In 2016, a plague of mice struck down on the Hudson River Valley. This little creature, capable of causing some to shriek like banshees, is just a nuisance, especially for hunters in the field. But to some experts, this plague signaled something much more menacing.
Rick Ostfeld, an ecologist at the Carry Institute of Ecosystem Studies in Millbrook, N.Y., and his wife, Felicia Keesing, an ecologist at Bard College, say the rise in mice for 2016 correlates to the Lyme cases the following summer.
Keesing and Ostfeld have studied Lyme for over 20 years, and have come up with a way to predict when the disease will be more prominent: Count the mice the year before, they reported.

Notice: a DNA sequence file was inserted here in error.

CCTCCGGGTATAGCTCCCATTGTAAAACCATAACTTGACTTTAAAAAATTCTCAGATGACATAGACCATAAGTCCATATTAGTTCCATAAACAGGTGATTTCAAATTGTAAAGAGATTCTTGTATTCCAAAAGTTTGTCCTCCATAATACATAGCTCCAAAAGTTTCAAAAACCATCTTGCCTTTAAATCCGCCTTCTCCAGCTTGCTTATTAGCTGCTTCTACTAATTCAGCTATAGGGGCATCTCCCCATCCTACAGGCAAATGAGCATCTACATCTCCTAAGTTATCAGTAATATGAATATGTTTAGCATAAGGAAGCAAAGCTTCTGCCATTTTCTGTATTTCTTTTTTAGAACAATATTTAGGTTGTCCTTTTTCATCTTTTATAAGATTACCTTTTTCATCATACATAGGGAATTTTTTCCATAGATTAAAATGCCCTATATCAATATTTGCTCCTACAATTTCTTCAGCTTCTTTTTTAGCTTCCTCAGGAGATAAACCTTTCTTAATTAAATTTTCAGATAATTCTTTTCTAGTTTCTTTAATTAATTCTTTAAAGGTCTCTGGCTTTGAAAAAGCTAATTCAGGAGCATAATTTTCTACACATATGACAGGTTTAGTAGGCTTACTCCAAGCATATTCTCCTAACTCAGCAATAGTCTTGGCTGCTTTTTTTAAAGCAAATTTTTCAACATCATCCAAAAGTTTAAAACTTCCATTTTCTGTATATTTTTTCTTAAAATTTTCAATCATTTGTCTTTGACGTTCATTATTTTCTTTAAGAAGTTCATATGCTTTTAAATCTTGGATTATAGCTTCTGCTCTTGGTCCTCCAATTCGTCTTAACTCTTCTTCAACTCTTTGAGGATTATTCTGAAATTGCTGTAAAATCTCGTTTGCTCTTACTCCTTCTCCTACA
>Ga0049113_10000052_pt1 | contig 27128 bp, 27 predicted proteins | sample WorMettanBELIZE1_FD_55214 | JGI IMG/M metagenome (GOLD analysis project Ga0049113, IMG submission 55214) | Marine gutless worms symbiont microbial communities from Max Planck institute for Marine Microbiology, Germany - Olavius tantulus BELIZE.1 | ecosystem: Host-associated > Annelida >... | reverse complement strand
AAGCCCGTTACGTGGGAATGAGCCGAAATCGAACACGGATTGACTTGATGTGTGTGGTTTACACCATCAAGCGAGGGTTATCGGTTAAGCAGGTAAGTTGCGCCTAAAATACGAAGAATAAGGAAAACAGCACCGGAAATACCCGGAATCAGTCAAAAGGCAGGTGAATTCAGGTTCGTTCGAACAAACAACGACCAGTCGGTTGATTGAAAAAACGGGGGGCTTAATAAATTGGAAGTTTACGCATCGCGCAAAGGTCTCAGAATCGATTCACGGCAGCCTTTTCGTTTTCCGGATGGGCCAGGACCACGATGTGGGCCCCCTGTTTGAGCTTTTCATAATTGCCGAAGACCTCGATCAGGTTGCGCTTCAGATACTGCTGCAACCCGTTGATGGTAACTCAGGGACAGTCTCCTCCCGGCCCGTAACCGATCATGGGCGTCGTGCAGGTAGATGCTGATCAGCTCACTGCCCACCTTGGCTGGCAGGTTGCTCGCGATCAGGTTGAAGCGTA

It’s quite simple, really: Mice provide free rides for ticks all summer long. And mice are responsible for infecting up to 95% of the ticks feeding on them with Lyme. “An individual mouse might have 50, 60, even 100 ticks covering its ears and face,” Ostfeld says.
So basically, all those critters you were kicking up in the field last year, means there will be an increase in the Lyme plague this year. Ostfeld is predicting 2017 to be a “particularly risky year for Lyme,” though he cannot predict which states will be at the highest risk.
Regardless, hunters and all other folks spending time outdoors this summer, should be vigilant in checking for ticks.